Elite Male Triath­lete of the Year

Triathlon Magazine Canada - - TRIATHLETE - Tyler Mis­lawchuk BY PETER MENDELSOHN

Imag­ine that you’re com­pet­ing at the 2016 Sum­mer Olympics.

You’re gear­ing up to swim 1,500 me­tres, cy­cle 40 kilo­me­tres and run 10 kilo­me­tres against many of the best ath­letes in the world. You’re only 21 years old, mak­ing you the youngest triath­lete in the field.

And, oh yeah, you have a bro­ken leg.

Winnipeg na­tive Tyler Mis­lawchuk knew that he had had a lot of pain that day in Rio. He just thought it was some kind of mus­cu­lar prob­lem.

“I re­mem­ber fin­ish­ing up the race, and I could barely walk,” said Mis­lawchuk.

“I got it scanned pretty much right af­ter the race. I had a bro­ken leg from a stress frac­ture.”

De­spite fin­ish­ing 15th out of 55 com­peti­tors, the now 24-year-old says that he’ll al­ways look back on Rio and won­der what could’ve been.

“I’ll al­ways re­mem­ber those games as be­ing spe­cial and some­thing I’ll never for­get,” said Mis­lawchuk. “But I’ll also al­ways think in the back of my head, prob­a­bly un­til I’m a very old man, about what would’ve hap­pened if I would’ve been healthy, and play that over and over in my head.”

In­juries are noth­ing new to the five-footeight Canuck.

In June 2013, Mis­lawchuk par­tic­i­pated in his first World Cup triathlon event in Ed­mon­ton. He was ex­tremely ner­vous, but was able to get off to a great start.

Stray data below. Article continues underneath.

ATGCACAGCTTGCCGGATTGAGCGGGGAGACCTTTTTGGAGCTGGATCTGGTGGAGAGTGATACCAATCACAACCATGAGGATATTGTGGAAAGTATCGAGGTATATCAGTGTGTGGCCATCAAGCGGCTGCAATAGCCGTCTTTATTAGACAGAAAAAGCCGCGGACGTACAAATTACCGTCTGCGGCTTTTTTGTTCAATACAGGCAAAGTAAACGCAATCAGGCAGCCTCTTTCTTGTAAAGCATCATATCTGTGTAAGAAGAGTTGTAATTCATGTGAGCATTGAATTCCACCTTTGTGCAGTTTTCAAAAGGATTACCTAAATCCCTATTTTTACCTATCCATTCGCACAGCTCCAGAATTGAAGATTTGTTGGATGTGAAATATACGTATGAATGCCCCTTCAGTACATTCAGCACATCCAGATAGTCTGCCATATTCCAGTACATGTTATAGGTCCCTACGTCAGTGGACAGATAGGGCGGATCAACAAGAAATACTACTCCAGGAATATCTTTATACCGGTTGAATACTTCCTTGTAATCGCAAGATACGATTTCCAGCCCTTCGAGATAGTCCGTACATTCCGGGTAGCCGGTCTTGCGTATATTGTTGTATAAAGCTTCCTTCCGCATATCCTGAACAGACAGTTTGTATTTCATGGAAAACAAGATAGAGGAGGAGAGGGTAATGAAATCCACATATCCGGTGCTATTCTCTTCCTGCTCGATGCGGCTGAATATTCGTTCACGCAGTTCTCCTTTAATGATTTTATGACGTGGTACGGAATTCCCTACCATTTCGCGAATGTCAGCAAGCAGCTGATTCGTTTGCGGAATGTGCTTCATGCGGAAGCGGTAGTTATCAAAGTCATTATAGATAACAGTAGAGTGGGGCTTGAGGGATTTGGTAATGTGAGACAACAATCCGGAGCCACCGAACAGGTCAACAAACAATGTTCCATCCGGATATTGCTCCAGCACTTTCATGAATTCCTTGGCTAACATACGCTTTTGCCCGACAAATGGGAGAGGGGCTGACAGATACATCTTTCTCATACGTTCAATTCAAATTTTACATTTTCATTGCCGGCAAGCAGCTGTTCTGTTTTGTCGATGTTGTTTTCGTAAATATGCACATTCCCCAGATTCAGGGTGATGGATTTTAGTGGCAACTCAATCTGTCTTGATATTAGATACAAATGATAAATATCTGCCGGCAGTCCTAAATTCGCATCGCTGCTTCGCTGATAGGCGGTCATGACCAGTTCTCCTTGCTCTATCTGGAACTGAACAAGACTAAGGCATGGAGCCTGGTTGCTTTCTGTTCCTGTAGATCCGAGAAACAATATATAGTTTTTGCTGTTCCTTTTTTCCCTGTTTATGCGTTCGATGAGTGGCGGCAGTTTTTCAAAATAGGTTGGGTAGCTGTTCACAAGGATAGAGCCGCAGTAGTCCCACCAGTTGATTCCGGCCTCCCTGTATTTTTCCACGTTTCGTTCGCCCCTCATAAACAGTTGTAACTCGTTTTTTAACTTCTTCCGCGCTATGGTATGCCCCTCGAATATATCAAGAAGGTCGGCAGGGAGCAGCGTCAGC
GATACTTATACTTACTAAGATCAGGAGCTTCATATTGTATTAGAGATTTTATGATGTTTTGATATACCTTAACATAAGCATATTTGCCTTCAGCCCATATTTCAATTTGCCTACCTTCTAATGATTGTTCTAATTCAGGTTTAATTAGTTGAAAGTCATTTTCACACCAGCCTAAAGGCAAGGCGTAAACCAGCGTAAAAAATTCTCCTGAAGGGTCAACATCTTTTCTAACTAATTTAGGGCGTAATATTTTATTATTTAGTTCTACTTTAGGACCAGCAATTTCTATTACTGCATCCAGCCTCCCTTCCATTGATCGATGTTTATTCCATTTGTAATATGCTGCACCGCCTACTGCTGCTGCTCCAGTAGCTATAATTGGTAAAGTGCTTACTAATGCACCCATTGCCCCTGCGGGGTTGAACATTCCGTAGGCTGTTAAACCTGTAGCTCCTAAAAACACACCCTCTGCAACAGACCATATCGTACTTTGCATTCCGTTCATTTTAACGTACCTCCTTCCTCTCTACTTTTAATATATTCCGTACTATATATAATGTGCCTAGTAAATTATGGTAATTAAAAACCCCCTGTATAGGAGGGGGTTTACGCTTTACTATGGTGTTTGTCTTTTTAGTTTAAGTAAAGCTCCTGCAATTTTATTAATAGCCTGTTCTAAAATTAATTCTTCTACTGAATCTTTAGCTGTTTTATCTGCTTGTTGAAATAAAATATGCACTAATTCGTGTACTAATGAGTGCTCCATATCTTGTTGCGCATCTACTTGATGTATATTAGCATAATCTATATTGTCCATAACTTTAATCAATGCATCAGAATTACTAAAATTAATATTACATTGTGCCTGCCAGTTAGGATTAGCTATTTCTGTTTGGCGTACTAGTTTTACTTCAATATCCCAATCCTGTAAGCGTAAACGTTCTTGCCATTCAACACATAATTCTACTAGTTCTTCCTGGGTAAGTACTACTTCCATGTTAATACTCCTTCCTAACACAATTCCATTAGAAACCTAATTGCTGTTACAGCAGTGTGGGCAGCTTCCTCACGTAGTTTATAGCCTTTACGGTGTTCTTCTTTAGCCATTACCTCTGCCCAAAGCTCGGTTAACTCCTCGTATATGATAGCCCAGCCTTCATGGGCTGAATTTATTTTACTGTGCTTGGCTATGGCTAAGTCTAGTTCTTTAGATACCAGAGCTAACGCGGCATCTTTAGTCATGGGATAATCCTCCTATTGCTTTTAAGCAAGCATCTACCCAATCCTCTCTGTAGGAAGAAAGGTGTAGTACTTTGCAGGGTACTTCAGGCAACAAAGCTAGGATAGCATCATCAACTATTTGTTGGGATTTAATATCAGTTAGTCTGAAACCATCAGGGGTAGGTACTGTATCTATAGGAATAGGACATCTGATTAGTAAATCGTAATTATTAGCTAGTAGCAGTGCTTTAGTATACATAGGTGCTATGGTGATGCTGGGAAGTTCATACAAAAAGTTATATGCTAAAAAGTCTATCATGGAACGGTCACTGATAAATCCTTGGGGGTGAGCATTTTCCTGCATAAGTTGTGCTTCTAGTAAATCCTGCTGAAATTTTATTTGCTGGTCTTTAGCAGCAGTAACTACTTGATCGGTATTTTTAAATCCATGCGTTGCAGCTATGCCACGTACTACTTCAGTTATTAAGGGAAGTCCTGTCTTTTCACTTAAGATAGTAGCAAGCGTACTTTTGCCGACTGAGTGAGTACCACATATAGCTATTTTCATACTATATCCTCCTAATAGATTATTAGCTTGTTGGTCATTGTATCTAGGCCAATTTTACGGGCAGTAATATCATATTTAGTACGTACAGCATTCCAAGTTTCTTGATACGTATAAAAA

“I got out of the wa­ter in the top-five right be­hind some Olympic ath­letes so, for me, that was al­ready a dream come true.”

Un­for­tu­nately, he didn’t have the best com­pan­ions on his bike ride. You know those peo­ple that are too un­co­or­di­nated to suc­cess­fully com­plete a high-five or a fist bump. They were cy­cling right in front of Mis­lawchuk.

“Two guys de­cided that they were happy with how the race was go­ing, and de­cided to fist bump.”

It was not suc­cess­ful. One cy­clist knocked the other one over. Mis­lawchuk, just be­hind them, went down as well. He broke three ribs and suf­fered a quad con­tu­sion.

In March 2014, Mis­lawchuk took part in his sec­ond World Cup event in New Zealand.

On the cy­cling por­tion of the race, the bik­ers ahead of him once again fell, forc­ing Mis­lawchuk to tum­ble to the ground. He ended up be­ing runover by the cy­clists be­hind him.

This time, the dam­age was even worse: A bro­ken jaw.

He spent a week in a New Zealand hos­pi­tal, un­der­go­ing fa­cial surgery and den­tal surgery.

He had screws in his jaw for four of five weeks and was un­able to eat solid food.

Of course, Mis­lawchuk per­sisted. He placed fourth in his very next race in the Nether­lands, just over two months af­ter break­ing his jaw.

“How I get rid of bad thoughts isn’t nec­es­sar­ily think­ing pos­i­tive thoughts, but I think about the process,” said Mis­lawchuk. “As soon as I broke my ribs in Ed­mon­ton I was ask­ing the doc­tor, ‘How soon can I train? How soon can I just get back?’”

Luck­ily for the Cana­dian, he hasn’t had to deal with any haz­ardous fist-bumps in 2018, his most suc­cess­ful year to date.

In late March, Mis­lawchuk fin­ished fourth in New Ply­mouth, the same race where he’d bro­ken his jaw four years ear­lier.

In May, he placed fourth again, this time at the ITU World Triathlon Se­ries (“WTS”) event in Yoko­hama.